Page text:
The present paper discusses Kohlberg’s Stages of Moral Development model. The model consists of three levels that are broken down into six stages of development (Kohlberg, 1971). The levels consist of pre-conventional, conventional, and Post-Conventional, Autonomous, or Principled. The stages are the punishment and obedience orientation, instrumental relativist orientation, interpersonal concordance or “good boy-nice girl” orientation, law and order orientation, social-contract legalistic orientation, and universal ethical-principle orientation. Research models and theories have continued to grow out of this early model which have each further supported the claims made in Kohlberg’s Stages of Moral Development model. In order to follow the early model as well as the resulting continued research into this area, the present paper offers a description and critique of Kohlberg’s Stages of Moral Development. Following the presentation of each level, a commentary is made to explain the basic principles and changes that occur. The paper closes with a summary of the stages.
The way in which an individual develops their moral comprehension and application to the world around them has been a topic of inquiry for many theorists and researchers. According to Thoma and Dong (2014) many of these inquiries have been based on the Kohlbergian model of moral development. The researchers note that this model claims “that moral judgment is developmental and increases rapidly across high school and college years” (Thoma & Dong, 2014, pg. 55). The model consists of three levels that are broken down into six stages of development (Kohlberg, 1971). In order to follow the early model as well as the resulting continued research into this area, the present paper offers a description and critique of Kohlberg’s Stages of Moral Development.
According to Kohlberg (1971) the first level of moral development is the pre-conventional level and provides the individual with the cultural awareness of concepts relating to good and bad. During this level, the individual goes through two stages. The first of these is the punishment and obedience orientation which involves the avoidance of punishment more so than a respect for goodness or badness. The second stage is the instrumentalist relativist orientation which involves associating goodness with what satisfies one’s needs and, on occasion, the needs of others. Reciprocity is understood more than loyalty and justice (Kohlberg, 1971). This level suggests that the primary instincts of meeting one’s needs through connecting with others and avoiding negative consequences.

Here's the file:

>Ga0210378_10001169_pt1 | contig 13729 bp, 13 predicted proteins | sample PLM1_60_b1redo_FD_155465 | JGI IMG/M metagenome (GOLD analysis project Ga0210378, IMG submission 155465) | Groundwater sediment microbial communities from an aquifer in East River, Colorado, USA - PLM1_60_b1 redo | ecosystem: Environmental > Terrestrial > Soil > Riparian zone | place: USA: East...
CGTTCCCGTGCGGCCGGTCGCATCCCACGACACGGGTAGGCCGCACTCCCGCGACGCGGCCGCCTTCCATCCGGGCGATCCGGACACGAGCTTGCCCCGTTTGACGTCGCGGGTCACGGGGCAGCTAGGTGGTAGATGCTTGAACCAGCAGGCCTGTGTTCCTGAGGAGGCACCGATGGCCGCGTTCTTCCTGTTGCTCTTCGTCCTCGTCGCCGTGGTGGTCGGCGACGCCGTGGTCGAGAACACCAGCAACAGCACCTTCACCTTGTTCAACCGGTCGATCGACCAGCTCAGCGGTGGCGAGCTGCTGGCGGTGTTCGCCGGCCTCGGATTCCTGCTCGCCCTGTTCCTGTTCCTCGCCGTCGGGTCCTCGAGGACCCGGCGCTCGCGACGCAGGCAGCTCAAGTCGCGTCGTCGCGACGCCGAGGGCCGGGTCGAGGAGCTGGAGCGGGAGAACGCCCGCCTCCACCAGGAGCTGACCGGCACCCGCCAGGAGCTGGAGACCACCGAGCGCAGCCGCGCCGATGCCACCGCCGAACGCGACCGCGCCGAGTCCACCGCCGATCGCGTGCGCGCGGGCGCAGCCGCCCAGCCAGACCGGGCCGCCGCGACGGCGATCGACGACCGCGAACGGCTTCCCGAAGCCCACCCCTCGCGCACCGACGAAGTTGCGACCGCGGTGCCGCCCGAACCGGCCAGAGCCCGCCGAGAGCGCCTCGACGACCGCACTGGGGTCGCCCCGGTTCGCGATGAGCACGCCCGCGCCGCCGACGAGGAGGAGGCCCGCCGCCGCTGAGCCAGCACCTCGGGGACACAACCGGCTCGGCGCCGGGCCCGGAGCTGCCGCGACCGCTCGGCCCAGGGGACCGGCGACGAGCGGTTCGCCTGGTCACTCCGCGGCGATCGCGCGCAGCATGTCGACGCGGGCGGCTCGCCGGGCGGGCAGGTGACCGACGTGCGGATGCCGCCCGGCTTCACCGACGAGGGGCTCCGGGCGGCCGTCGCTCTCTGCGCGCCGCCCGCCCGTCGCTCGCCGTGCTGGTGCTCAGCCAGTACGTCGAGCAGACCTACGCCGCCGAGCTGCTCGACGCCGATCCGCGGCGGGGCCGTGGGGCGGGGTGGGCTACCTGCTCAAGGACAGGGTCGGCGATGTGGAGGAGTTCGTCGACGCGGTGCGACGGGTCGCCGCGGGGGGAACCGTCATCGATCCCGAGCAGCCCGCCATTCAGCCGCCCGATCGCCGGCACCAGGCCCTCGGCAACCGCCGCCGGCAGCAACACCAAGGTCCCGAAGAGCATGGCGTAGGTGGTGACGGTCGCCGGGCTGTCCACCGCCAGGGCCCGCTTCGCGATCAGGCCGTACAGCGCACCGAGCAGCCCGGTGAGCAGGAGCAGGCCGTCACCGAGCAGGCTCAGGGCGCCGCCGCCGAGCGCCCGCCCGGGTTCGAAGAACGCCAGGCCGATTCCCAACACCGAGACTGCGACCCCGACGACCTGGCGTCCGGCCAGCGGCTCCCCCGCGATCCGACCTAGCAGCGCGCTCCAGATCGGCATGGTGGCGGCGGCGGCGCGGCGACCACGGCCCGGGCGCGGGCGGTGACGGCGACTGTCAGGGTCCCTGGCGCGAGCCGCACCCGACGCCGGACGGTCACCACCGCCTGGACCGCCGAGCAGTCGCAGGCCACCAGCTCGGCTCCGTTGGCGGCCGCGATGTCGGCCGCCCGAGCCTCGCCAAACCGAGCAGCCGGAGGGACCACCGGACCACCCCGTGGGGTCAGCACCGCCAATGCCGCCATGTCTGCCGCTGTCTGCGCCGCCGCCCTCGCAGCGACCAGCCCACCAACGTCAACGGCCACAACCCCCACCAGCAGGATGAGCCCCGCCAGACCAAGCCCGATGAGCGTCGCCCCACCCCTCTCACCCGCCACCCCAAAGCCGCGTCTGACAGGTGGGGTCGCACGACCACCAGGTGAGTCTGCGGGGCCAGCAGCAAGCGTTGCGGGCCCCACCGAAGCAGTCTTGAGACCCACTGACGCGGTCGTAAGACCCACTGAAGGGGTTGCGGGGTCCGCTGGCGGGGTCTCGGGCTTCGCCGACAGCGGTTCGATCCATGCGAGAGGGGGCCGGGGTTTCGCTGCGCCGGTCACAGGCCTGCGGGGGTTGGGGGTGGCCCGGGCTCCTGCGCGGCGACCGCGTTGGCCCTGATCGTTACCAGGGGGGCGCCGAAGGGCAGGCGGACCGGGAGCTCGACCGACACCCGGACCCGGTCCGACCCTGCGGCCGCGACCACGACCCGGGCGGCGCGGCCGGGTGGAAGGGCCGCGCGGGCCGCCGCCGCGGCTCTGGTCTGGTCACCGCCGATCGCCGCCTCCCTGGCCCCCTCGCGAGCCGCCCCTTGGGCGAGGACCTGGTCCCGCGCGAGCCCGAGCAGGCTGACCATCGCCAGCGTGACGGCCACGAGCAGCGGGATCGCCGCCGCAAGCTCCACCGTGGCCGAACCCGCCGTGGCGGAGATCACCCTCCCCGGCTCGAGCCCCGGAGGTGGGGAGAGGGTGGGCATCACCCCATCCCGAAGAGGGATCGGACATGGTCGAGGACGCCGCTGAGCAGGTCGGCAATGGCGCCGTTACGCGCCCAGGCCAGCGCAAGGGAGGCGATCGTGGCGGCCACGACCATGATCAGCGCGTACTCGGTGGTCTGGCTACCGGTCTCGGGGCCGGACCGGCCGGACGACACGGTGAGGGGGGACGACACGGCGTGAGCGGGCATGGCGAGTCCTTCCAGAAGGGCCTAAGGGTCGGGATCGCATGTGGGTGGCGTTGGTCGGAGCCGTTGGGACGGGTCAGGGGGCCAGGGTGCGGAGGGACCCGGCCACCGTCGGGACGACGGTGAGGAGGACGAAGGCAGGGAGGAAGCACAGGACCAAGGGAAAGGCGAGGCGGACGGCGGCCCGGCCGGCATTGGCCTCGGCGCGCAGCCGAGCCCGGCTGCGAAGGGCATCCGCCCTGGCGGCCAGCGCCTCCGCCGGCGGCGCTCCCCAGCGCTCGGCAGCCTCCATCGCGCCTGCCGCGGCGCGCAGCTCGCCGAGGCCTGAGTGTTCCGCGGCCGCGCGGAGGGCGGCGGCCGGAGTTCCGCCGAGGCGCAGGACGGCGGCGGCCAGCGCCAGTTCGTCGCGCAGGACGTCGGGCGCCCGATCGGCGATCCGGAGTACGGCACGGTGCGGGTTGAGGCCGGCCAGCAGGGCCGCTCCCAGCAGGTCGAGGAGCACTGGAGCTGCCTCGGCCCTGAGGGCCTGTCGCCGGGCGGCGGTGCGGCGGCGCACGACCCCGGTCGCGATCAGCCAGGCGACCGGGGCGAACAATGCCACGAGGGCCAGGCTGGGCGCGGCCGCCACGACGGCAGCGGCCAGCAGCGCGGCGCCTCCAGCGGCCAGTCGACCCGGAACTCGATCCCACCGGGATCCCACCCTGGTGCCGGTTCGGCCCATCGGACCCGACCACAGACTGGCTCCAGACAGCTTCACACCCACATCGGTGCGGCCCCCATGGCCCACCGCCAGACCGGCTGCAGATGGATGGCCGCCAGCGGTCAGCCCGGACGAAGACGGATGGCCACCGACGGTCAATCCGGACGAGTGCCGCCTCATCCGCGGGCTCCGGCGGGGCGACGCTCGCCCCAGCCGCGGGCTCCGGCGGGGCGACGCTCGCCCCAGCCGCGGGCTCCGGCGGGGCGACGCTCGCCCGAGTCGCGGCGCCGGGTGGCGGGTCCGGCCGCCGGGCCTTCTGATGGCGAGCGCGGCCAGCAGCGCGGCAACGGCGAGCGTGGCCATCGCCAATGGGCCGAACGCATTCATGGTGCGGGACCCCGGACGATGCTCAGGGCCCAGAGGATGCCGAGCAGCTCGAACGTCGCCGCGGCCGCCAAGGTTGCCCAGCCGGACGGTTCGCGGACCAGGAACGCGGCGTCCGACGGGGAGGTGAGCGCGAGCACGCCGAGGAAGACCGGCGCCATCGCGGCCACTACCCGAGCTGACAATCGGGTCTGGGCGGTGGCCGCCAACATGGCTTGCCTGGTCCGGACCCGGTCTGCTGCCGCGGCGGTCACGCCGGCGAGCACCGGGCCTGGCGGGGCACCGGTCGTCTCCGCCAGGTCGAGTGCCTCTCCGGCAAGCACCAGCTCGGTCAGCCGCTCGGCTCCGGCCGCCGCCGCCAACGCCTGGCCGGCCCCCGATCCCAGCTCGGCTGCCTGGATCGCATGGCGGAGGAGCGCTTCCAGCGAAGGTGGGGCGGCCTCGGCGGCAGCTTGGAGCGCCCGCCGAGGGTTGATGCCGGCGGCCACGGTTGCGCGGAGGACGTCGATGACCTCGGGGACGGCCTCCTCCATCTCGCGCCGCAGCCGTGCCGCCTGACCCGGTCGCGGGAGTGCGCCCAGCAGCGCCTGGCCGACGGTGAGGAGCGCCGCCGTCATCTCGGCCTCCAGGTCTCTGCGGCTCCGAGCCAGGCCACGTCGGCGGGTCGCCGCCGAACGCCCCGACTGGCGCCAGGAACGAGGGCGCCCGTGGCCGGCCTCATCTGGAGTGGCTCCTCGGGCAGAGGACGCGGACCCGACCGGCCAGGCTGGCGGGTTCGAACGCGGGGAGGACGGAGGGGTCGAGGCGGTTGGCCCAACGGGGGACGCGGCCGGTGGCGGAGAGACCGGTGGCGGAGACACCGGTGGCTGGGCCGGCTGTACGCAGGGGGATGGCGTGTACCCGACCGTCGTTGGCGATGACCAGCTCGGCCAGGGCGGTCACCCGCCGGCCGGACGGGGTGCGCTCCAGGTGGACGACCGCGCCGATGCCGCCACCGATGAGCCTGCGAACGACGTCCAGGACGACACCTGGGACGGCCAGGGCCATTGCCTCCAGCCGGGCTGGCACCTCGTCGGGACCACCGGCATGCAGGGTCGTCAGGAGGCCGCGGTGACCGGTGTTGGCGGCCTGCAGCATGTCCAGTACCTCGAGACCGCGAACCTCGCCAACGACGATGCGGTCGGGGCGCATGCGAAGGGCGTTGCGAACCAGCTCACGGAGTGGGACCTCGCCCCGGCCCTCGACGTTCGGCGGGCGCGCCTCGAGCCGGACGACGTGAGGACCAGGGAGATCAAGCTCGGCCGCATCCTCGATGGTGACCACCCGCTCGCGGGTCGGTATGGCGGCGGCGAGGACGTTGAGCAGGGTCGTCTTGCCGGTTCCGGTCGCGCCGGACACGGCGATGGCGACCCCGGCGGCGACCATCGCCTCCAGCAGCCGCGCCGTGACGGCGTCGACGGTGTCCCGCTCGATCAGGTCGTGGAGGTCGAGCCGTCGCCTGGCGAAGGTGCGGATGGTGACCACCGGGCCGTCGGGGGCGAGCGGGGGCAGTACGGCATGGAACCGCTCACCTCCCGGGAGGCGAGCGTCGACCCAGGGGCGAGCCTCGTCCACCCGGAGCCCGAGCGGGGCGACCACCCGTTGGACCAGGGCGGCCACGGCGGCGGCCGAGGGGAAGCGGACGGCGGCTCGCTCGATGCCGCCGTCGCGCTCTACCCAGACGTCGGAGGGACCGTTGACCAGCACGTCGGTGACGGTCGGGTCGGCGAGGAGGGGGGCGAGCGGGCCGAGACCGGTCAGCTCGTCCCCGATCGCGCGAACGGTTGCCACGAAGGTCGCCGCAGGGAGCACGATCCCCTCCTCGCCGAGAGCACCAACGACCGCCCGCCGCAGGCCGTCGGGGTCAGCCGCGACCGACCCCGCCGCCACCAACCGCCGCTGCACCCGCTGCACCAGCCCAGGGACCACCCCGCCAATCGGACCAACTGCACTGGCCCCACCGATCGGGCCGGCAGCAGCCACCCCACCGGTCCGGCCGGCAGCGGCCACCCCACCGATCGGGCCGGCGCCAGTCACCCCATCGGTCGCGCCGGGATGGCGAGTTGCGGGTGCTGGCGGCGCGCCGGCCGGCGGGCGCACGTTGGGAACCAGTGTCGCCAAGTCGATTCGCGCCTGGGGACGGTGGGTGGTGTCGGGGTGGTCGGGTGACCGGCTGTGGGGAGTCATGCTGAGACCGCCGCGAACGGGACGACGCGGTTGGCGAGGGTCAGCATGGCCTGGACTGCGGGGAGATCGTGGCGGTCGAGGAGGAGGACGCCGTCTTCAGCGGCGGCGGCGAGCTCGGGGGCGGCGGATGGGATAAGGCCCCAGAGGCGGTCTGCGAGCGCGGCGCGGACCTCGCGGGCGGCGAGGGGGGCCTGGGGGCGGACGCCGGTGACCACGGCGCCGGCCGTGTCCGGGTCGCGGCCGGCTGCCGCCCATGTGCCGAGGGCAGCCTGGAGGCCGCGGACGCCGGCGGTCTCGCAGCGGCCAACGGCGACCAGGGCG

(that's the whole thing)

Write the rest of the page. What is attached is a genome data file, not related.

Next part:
During the second level of moral development, Kohlberg (1971) explains that the individual enters the conventional level. During the first stage of this level, the interpersonal concordance or “good boy-nice girl” orientation, the individual begins to seek approval through their actions or intentions. Conformity to stereotypes is achieved to gain this approval and to maintain a sense of family or nationalism. During the second stage of this level, the law and order orientation, a sense of authority and rules establishes the social order. The individual develops a sense of duty to maintain this order and adhere to the rules of the group (Kohlberg, 1971). This level moves the individual from conforming for the purpose of one’s needs to conformity for the purpose of maintaining the larger group.
The third level of moral development is called the Post-Conventional, Autonomous, or Principled Level (Kohlberg, 1971). This level moves the morals and values from being defined purely in the context of the society and to a true application of good and bad. The first stage in this level is the social-contract legalistic orientation which involves the individual’s awareness that they must follow the law and order but can also work to change these laws based on their own understanding of rights. The individual is free to question the law if the utility of the change is valued as good. During the second stage of this level, the universal ethical-principle orientation, morals and principles are more abstract with an understanding of justice and equality. Laws continue to be essential but right and wrong take over the decision making process and civic involvement (Kohlberg, 1971). This level moves the individual from conformity for the purpose of adherence to the ability to make a difference based on what they have come to know as their truths about good and bad.
To summarize, the six stages of Kohlberg’s Stages of Moral Development model are divided into three levels. Each level consists of changes that occur as an individual learns more about the world around them. The first level teaches a person to meet their needs and consider the needs of others. The second level teaches a person to obey laws and be a part of something larger than themselves. The final level teaches an individual to reach beyond their needs and the laws, when necessary, to ensure that good prevails over bad.